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Artist’s impression of the Utgard-Sleipner subsea tieback. (Image courtesy Statoil)

After completing this well, the rig will drill a new producer. Statoil added subsea pipelines and a template during summer 2015 in readiness for this project, at a cost of $294 million. The operator’s next goal is to develop the Askeladd field through the existing facilities to help sustain the LNG capacity - production here should begin in 2020/21.

In the North Sea, the company has submitted field development and operation plans for the 1982 Utgard (ex-Alfa Sentral) gas/condensate discovery to the UK and Norwegian authorities, as the field straddles the boundary between the two countries. Statoil estimates recoverable reserves at 56.4 MMboe with capex of NOK3.5 billion ($423 million). The company plans to drill two wells in 100 m (328 ft) of water on either side of the median line, with the UK well drilled from the subsea template serving the other well on the Norwegian side. Production will head to a new pipeline to the Sleipner complex for processing and onward transportation to western Norway. Utgard’s gas too has a high CO2 content, which will undergo cleaning and storage at Sleipner. Statoil anticipates start-up in 2019, with peak production of 7,000 cmoe/d.

Greater Stella Area nears start-up

Following numerous delays, the refurbished floating production platformFPF-1 finally departed the Remontowa Shipyard in northern Poland last month and was heading to the UK central North Sea, where it will serve Ithaca Energy’s Greater Stella Area (GSA) gas/condensate development.

Ithaca aims to start production before year-end, and is already looking ahead to potential satellite tie-ins. The company recently acquired ENGIE E&P’s 75% operated interest in the Upper Jurassic oil/gas-condensate Austen discovery, 30 km (18.6 mi) southeast of the GSA hub location. Ithaca and partner Premier Oil aim to progress subsurface studies and are targeting approval for a development in early 2019. Various other transactions have given Ithaca 100% of license P1588 containing part of the Vorlich field, 10 km (6.2 mi) north of GSA. BP operates the main part of the structure in P363.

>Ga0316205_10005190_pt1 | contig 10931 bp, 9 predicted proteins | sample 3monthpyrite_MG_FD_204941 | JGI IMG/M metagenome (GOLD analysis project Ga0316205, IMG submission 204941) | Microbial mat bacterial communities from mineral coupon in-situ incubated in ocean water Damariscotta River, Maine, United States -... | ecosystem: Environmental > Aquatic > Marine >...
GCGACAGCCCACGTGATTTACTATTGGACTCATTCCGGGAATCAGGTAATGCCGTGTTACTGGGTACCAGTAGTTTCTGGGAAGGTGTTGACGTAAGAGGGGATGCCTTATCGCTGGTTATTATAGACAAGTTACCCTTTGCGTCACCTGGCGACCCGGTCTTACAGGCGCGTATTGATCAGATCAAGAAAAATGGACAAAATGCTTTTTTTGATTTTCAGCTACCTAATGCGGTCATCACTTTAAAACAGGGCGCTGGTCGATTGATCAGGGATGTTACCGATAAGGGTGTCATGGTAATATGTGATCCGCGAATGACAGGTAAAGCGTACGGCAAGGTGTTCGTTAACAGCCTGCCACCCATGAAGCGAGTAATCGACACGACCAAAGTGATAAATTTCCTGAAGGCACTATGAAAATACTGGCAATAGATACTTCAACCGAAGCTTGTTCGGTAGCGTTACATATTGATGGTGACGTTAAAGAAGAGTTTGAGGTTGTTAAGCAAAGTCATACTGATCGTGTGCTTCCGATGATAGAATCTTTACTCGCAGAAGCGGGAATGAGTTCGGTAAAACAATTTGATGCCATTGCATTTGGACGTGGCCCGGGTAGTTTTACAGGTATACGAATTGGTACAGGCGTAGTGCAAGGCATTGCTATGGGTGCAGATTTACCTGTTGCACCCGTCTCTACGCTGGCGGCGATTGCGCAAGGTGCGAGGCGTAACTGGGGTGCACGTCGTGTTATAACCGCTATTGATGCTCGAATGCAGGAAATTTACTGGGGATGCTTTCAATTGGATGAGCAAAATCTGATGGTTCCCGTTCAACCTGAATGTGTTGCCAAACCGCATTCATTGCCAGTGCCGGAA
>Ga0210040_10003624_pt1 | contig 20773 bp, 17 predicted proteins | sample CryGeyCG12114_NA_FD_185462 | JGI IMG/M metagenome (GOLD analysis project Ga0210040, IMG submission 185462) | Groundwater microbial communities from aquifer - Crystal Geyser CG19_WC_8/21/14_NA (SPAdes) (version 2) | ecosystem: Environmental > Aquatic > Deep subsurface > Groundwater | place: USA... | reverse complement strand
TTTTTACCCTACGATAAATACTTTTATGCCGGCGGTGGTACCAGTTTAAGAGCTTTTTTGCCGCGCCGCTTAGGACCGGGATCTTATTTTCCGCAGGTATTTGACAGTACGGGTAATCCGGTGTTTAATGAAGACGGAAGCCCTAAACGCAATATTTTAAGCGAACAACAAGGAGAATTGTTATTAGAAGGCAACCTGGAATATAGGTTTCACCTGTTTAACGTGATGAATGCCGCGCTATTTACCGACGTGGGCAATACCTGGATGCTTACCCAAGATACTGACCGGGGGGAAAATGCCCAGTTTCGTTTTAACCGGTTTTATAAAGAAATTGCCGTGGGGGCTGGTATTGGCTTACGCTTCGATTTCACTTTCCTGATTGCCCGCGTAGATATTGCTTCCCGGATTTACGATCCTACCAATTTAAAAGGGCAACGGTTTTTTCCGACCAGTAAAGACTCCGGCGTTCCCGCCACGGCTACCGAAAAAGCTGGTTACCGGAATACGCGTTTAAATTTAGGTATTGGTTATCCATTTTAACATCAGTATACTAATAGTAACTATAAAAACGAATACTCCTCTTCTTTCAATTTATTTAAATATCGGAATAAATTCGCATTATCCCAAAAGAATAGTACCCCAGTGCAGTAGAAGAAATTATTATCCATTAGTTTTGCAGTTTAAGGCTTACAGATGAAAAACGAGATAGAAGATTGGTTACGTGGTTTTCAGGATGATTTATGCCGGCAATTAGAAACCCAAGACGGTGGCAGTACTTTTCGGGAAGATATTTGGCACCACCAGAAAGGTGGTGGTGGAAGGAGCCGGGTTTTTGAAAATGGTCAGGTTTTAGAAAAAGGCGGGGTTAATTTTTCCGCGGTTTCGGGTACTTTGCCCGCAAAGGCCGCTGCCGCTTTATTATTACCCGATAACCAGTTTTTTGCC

Erskine pipeline back in action

Gas/condensate production has re-started at Erskine in the North Sea, the UK’s first high-pressure/high-temperature field development, which came onstream in 1997. Operations had to be suspended initially following a blockage earlier this year in the BG-operated Lomond to Everest condensate export pipeline, caused by lodging of a pig due to wax build-up. Following a review of clearance procedures, the adopted solution involved pressure pulsing using diesel from both ends of the pipeline and injection of a wax solvent. A further two-month shut-in followed to accommodate maintenance on the Lomond platform and the CATS export/processing facilities that handle Erskine’s gas. After flushing of the export line in July and a subsequent clean-up campaign production should revert to previous unconstrained levels. The partners, led by Erskine operator Chevron, have agreed to increase regular pigging and wax inhibitor injection to prevent any future re-occurrence of wax build-up. They also plan a survey to determine the potential for extending the infrastructure’s operating life, said partner Serica Energy.